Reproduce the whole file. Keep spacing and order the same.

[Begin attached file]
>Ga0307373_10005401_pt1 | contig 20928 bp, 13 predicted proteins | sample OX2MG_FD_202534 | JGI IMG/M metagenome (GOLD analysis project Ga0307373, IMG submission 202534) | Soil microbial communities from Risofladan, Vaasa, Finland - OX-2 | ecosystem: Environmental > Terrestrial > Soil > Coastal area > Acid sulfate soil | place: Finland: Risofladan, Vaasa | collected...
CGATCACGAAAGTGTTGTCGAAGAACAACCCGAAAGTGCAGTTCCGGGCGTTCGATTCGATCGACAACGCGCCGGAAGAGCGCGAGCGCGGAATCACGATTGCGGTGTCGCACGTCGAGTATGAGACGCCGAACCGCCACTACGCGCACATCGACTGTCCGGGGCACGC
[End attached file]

>Ga0307373_10005401_pt1 | contig 20928 bp, 13 predicted proteins | sample OX2MG_FD_202534 | JGI IMG/M metagenome (GOLD analysis project Ga0307373, IMG submission 202534) | Soil microbial communities from Risofladan, Vaasa, Finland - OX-2 | ecosystem: Environmental > Terrestrial > Soil > Coastal area > Acid sulfate soil | place: Finland: Risofladan, Vaasa | collected...
CGATCACGAAAGTGTTGTCGAAGAACAACCCGAAAGTGCAGTTCCGGGCGTTCGATTCGATCGACAACGCGCCGGAAGAGCGCGAGCGCGGAATCACGATTGCGGTGTCGCACGTCGAGTATGAGACGCCGAACCGCCACTACGCGCACATCGACTGTCCGGGGCACGC